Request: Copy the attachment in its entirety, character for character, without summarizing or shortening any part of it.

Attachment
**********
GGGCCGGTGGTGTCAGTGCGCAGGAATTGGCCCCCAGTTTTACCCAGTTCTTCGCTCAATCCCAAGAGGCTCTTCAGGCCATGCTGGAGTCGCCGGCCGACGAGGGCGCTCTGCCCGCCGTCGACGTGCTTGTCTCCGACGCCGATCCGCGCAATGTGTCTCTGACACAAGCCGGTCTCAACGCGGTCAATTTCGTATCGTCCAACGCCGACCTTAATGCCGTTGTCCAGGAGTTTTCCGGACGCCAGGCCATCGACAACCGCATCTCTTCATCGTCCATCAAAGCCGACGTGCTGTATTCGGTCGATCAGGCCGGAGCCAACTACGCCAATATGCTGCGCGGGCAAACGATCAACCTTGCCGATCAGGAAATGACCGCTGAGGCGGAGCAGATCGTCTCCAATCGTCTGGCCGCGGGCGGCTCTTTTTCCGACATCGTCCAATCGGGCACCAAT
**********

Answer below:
GGGCCGGTGGTGTCAGTGCGCAGGAATTGGCCCCCAGTTTTACCCAGTTCTTCGCTCAATCCCAAGAGGCTCTTCAGGCCATGCTGGAGTCGCCGGCCGACGAGGGCGCTCTGCCCGCCGTCGACGTGCTTGTCTCCGACGCCGATCCGCGCAATGTGTCTCTGACACAAGCCGGTCTCAACGCGGTCAATTTCGTATCGTCCAACGCCGACCTTAATGCCGTTGTCCAGGAGTTTTCCGGACGCCAGGCCATCGACAACCGCATCTCTTCATCGTCCATCAAAGCCGACGTGCTGTATTCGGTCGATCAGGCCGGAGCCAACTACGCCAATATGCTGCGCGGGCAAACGATCAACCTTGCCGATCAGGAAATGACCGCTGAGGCGGAGCAGATCGTCTCCAATCGTCTGGCCGCGGGCGGCTCTTTTTCCGACATCGTCCAATCGGGCACCAAT